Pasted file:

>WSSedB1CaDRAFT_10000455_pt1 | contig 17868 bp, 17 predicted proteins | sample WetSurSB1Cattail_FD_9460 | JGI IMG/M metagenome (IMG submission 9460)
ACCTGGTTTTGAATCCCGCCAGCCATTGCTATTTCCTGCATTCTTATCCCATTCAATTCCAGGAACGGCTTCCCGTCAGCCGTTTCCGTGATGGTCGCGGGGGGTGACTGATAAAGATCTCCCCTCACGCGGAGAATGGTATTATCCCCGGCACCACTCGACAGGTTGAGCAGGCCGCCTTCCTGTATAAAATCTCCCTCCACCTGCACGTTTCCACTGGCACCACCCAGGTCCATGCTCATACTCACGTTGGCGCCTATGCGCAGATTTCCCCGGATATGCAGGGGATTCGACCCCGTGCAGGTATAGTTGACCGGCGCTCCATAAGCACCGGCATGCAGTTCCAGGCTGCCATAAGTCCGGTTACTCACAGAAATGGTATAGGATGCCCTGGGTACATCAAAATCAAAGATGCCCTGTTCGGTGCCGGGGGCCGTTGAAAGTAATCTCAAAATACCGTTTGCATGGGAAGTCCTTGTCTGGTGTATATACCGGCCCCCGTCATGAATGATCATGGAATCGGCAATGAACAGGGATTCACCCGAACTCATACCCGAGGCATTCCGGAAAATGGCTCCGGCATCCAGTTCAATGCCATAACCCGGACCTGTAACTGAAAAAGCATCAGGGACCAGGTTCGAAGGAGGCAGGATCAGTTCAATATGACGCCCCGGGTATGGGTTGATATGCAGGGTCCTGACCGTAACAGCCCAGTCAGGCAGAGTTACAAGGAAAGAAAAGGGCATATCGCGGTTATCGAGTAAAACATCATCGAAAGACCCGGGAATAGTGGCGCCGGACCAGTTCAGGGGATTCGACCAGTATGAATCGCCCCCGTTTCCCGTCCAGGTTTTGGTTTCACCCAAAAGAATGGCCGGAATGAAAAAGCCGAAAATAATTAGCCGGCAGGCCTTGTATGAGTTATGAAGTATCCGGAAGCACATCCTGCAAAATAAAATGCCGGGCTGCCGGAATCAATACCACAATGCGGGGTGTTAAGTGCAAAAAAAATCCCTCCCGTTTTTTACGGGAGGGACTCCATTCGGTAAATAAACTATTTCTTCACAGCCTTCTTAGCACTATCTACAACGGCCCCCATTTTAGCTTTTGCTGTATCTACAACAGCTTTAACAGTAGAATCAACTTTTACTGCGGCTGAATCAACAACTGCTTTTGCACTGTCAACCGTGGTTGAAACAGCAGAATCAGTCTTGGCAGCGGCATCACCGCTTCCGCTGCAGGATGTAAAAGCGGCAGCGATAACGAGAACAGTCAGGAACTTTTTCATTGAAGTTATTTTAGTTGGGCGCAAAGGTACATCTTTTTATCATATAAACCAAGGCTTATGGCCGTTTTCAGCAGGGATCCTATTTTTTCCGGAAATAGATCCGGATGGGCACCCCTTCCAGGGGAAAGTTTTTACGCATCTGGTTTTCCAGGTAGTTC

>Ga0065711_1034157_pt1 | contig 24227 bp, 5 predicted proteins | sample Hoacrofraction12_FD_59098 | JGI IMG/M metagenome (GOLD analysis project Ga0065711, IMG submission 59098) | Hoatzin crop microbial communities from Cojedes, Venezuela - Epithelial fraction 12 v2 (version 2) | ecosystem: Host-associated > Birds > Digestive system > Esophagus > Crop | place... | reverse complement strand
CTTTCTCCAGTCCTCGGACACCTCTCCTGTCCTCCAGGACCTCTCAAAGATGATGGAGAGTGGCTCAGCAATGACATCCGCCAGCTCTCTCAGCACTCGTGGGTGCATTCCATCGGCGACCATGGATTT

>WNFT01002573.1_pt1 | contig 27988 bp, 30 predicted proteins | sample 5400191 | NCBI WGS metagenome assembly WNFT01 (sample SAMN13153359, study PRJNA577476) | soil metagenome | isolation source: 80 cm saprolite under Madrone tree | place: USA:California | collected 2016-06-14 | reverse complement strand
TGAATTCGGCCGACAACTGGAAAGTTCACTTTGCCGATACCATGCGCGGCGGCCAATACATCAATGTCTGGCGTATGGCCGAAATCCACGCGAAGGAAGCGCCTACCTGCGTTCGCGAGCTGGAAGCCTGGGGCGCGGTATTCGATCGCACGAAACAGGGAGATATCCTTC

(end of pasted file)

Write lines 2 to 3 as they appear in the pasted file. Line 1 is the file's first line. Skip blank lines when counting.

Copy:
ACCTGGTTTTGAATCCCGCCAGCCATTGCTATTTCCTGCATTCTTATCCCATTCAATTCCAGGAACGGCTTCCCGTCAGCCGTTTCCGTGATGGTCGCGGGGGGTGACTGATAAAGATCTCCCCTCACGCGGAGAATGGTATTATCCCCGGCACCACTCGACAGGTTGAGCAGGCCGCCTTCCTGTATAAAATCTCCCTCCACCTGCACGTTTCCACTGGCACCACCCAGGTCCATGCTCATACTCACGTTGGCGCCTATGCGCAGATTTCCCCGGATATGCAGGGGATTCGACCCCGTGCAGGTATAGTTGACCGGCGCTCCATAAGCACCGGCATGCAGTTCCAGGCTGCCATAAGTCCGGTTACTCACAGAAATGGTATAGGATGCCCTGGGTACATCAAAATCAAAGATGCCCTGTTCGGTGCCGGGGGCCGTTGAAAGTAATCTCAAAATACCGTTTGCATGGGAAGTCCTTGTCTGGTGTATATACCGGCCCCCGTCATGAATGATCATGGAATCGGCAATGAACAGGGATTCACCCGAACTCATACCCGAGGCATTCCGGAAAATGGCTCCGGCATCCAGTTCAATGCCATAACCCGGACCTGTAACTGAAAAAGCATCAGGGACCAGGTTCGAAGGAGGCAGGATCAGTTCAATATGACGCCCCGGGTATGGGTTGATATGCAGGGTCCTGACCGTAACAGCCCAGTCAGGCAGAGTTACAAGGAAAGAAAAGGGCATATCGCGGTTATCGAGTAAAACATCATCGAAAGACCCGGGAATAGTGGCGCCGGACCAGTTCAGGGGATTCGACCAGTATGAATCGCCCCCGTTTCCCGTCCAGGTTTTGGTTTCACCCAAAAGAATGGCCGGAATGAAAAAGCCGAAAATAATTAGCCGGCAGGCCTTGTATGAGTTATGAAGTATCCGGAAGCACATCCTGCAAAATAAAATGCCGGGCTGCCGGAATCAATACCACAATGCGGGGTGTTAAGTGCAAAAAAAATCCCTCCCGTTTTTTACGGGAGGGACTCCATTCGGTAAATAAACTATTTCTTCACAGCCTTCTTAGCACTATCTACAACGGCCCCCATTTTAGCTTTTGCTGTATCTACAACAGCTTTAACAGTAGAATCAACTTTTACTGCGGCTGAATCAACAACTGCTTTTGCACTGTCAACCGTGGTTGAAACAGCAGAATCAGTCTTGGCAGCGGCATCACCGCTTCCGCTGCAGGATGTAAAAGCGGCAGCGATAACGAGAACAGTCAGGAACTTTTTCATTGAAGTTATTTTAGTTGGGCGCAAAGGTACATCTTTTTATCATATAAACCAAGGCTTATGGCCGTTTTCAGCAGGGATCCTATTTTTTCCGGAAATAGATCCGGATGGGCACCCCTTCCAGGGGAAAGTTTTTACGCATCTGGTTTTCCAGGTAGTTC

>Ga0065711_1034157_pt1 | contig 24227 bp, 5 predicted proteins | sample Hoacrofraction12_FD_59098 | JGI IMG/M metagenome (GOLD analysis project Ga0065711, IMG submission 59098) | Hoatzin crop microbial communities from Cojedes, Venezuela - Epithelial fraction 12 v2 (version 2) | ecosystem: Host-associated > Birds > Digestive system > Esophagus > Crop | place... | reverse complement strand